Discussing the Food Safety Modernization Act and e-Pedigree with Intelleflex's Kevin Payne
Intelleflex makes an RFID-based temperature monitoring solution that can be read through the walls of passive packaging solutions, without breaking the seal of the box, to facilitate the monitoring of life sciences products during transit. At the IQPC show in Chicago, Intelleflex discussed how it is working with packaging vendors, such as Cold Chain Technologies, among others, to embed its temperature tags into the most popular passive packaging solutions.
The Intelleflex tag provides a forensic record of temperature throughout transit. If for any reason the packaging fails, the Intelleflex reader tells the shipper precisely when the shipment went out of compliance, and to what extent. According to Intelleflex’ Senior Director of Marketing, Kevin Payne, an embedded RFID temperature tag is more efficient and useful than a USB data logger, because it can be easily scanned at the airport, or at any point during the journey, without opening the box. "With bulk shipments, you can quickly scan individual boxes to see if they need to be put in coolers before making the final leg of a journey. If you identify an excursion in a particular box, you’ve bought some time to jumpstart a replacement shipment."
The Intelleflex tag can store up to 3,600 data records. Customers determine how often the probe records data. The most common setting is every 15 minutes, but it can be configured to report at whatever interval (between every 1 minute, and every 5 days) that the customer deems appropriate.
Today, a majority of Intelleflex’ tags are used for domestic shipping, but shipments out of Latin America are growing rapidly. "We’re working with lots of growers and shippers of food products in Mexico, and throughout South America," adds Payne. "When people discuss the cold chain, they mostly talking about time-in-transit, but our temperature tags also provide value to food packaging companies prior to shipment. Today, customers are using our tags to determine when pallets of food products have been sufficiently pre-cooled, before initiating the shipping process. Leveraging data at this stage of the process goes a long way to reducing spoilage en route."
The Food Safety Modernization Act (signed by President Obama in January 2011), should drive demand for Intelleflex’ solutions, and asset tracking technologies in general. The act aims to ensure that the U.S. food supply is safe, by shifting the focus towards preventing contamination events, as opposed to responding to them - by mandating the traceability of food products from grower to distributor to retailer.
At the IQPC show, Kevin Payne reiterated a notion shared by many asset tracking providers: that their technology is not merely a cost, but rather an investment with a highly measurable ROI. Food growers and shippers today understand how much they’re losing through spoilage. With temperature monitoring and tracking technology, they gain the data needed to enhance their shipping processes, which leads to less spoilage (that they can measure), which leads to more revenue - not to mention the intangible benefits associated with ensuring the quality of our food supply.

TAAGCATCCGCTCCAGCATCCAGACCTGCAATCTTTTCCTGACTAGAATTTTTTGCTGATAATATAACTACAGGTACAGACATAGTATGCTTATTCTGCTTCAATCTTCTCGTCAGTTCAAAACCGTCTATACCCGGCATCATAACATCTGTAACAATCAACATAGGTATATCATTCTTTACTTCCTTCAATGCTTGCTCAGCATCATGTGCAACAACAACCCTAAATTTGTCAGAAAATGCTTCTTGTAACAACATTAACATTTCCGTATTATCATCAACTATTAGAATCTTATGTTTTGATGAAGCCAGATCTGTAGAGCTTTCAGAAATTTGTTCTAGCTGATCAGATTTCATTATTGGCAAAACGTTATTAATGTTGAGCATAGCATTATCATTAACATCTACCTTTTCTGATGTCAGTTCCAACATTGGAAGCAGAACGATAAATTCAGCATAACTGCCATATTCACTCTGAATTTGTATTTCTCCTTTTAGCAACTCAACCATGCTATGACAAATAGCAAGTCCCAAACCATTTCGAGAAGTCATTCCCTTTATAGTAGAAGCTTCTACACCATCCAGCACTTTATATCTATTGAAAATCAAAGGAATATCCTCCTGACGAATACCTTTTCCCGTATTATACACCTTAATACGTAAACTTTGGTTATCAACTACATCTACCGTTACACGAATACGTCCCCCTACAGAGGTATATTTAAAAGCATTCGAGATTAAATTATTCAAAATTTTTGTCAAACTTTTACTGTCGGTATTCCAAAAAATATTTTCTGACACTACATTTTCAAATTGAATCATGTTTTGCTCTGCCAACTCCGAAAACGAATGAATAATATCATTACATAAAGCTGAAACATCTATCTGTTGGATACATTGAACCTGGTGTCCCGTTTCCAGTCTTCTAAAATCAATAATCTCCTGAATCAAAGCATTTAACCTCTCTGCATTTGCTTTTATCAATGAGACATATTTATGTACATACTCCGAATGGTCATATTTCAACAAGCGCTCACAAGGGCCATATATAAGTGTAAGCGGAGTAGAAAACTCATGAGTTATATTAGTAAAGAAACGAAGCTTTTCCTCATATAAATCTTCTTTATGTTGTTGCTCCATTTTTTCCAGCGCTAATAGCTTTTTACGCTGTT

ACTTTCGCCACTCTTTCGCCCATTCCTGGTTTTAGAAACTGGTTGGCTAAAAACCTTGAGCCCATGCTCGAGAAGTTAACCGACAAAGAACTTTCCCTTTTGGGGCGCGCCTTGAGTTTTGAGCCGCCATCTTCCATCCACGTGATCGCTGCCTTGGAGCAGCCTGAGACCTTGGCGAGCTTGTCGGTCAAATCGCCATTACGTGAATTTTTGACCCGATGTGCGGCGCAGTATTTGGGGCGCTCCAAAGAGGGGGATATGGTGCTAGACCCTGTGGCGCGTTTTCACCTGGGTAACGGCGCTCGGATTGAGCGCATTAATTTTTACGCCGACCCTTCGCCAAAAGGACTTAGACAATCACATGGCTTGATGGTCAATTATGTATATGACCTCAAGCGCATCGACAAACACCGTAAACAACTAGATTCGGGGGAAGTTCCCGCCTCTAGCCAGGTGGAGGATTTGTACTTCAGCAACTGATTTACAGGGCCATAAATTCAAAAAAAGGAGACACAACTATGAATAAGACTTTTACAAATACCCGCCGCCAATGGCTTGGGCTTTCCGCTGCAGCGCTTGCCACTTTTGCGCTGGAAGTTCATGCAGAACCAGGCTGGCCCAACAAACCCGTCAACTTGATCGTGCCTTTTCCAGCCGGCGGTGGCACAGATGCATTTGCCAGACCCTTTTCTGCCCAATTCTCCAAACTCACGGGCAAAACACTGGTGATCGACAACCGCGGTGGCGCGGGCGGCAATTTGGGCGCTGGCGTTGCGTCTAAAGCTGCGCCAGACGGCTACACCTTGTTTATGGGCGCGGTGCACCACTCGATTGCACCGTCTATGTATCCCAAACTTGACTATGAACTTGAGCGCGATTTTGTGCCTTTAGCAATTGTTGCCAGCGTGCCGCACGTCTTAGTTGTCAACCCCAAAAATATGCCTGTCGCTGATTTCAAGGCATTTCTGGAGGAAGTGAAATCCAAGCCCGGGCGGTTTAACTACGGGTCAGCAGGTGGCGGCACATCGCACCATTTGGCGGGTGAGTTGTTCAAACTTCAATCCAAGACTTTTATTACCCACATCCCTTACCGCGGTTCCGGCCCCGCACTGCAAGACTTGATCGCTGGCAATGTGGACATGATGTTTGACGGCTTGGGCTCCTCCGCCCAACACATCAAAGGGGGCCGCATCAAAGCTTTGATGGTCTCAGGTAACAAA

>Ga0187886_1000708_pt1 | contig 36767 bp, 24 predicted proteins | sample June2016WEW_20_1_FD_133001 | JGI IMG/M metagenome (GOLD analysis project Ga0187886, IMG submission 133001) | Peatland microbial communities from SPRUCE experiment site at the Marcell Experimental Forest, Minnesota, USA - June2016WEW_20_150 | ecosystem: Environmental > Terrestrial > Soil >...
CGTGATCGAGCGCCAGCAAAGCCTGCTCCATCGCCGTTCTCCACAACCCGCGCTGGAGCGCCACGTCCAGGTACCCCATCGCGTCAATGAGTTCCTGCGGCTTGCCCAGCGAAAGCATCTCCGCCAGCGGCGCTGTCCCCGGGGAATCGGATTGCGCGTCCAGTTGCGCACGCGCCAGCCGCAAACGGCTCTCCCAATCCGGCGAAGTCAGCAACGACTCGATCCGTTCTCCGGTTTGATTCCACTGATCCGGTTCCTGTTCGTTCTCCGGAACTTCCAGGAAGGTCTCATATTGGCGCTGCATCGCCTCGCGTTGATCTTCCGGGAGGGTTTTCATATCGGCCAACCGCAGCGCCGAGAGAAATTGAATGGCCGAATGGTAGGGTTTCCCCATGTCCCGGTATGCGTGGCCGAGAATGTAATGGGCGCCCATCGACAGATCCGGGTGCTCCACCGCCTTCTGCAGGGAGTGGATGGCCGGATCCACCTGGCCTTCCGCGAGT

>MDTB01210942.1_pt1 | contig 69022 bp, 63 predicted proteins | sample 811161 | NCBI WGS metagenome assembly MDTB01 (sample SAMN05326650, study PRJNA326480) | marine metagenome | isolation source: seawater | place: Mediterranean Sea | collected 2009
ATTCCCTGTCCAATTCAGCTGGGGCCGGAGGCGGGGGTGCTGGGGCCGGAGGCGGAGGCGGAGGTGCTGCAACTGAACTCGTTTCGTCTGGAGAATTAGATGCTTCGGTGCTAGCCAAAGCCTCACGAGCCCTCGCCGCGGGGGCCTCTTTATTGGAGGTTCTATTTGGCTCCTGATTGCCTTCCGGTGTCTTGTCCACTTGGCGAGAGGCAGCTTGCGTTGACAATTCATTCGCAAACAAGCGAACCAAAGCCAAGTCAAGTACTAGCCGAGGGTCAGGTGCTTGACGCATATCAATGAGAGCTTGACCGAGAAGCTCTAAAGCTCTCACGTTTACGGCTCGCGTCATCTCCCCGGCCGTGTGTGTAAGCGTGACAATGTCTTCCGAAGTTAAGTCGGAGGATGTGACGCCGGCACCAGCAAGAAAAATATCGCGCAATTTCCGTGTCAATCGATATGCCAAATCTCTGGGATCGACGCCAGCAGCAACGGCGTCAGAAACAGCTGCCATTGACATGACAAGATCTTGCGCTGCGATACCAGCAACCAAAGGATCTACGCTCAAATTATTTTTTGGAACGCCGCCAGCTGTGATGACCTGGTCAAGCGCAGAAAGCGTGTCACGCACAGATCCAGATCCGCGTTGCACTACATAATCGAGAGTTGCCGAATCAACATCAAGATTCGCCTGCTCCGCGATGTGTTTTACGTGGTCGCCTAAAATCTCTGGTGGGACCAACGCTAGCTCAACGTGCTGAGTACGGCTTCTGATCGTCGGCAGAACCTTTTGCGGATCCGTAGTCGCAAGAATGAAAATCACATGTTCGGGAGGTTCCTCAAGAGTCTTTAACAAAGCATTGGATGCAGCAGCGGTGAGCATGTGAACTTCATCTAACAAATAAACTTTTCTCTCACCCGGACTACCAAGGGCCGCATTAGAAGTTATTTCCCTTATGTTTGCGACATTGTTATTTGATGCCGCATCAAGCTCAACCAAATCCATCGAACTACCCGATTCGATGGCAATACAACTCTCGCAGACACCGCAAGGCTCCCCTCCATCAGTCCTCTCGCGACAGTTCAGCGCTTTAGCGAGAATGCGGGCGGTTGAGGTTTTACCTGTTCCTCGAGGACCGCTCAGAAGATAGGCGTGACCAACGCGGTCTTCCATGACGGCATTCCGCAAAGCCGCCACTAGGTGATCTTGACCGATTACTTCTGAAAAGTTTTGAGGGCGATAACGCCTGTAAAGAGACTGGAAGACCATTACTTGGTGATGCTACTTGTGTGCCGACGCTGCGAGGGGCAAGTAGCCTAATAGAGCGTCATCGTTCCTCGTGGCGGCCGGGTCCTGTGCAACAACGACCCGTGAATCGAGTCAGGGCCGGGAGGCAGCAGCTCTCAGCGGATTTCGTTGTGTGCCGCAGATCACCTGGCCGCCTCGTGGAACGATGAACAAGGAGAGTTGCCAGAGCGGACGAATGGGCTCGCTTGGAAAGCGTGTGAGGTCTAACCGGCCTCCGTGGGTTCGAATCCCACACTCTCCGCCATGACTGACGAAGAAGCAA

Payne confirmed that the pull for temperature monitoring and tracking is starting to come from retail grocers - who want documented traceability from all their suppliers. As a result, growers and shippers, in increasing numbers, are starting to take a close look at track & trace solutions.
In the pharmaceutical industry, track & trace scenarios are somewhat simpler. The supply chain is more sophisticated, with better controls and far fewer links than the food industry. Yet, pharmaceutical shippers face a unique and daunting challenge in the form of counterfeiting.
At IQPC, Payne and I discussed the California e-Pedigree law, which seeks toprotect consumers from contaminated medicine or counterfeit drugs. Set to take effect in January 2015, the law will require an electronic record for drugs at each change of ownership, involving: manufacturers; wholesalers; distributors; pharmacies; and individuals who administer or dispense such drugs.
The goal of e-Pedigree is to give every link in the supply chain access to an electronic record that authenticates shipments through their respective link. This documentation will most likely be facilitated through individual bar codes on boxes, summary bar codes on wrapped pallets, RFID readers, and cloud-based data management applications that can be accessed by a number of authorized customers throughout the supply chain.
Regardless of how the specific details for e-Pedigree are implemented, one thing is clear. The way we ship pharmaceutical products, biologics, perishables, and other high value items is fundamentally changing – and temperature monitoring and tracking technologies are providing the visibility that’s ushering in this change.
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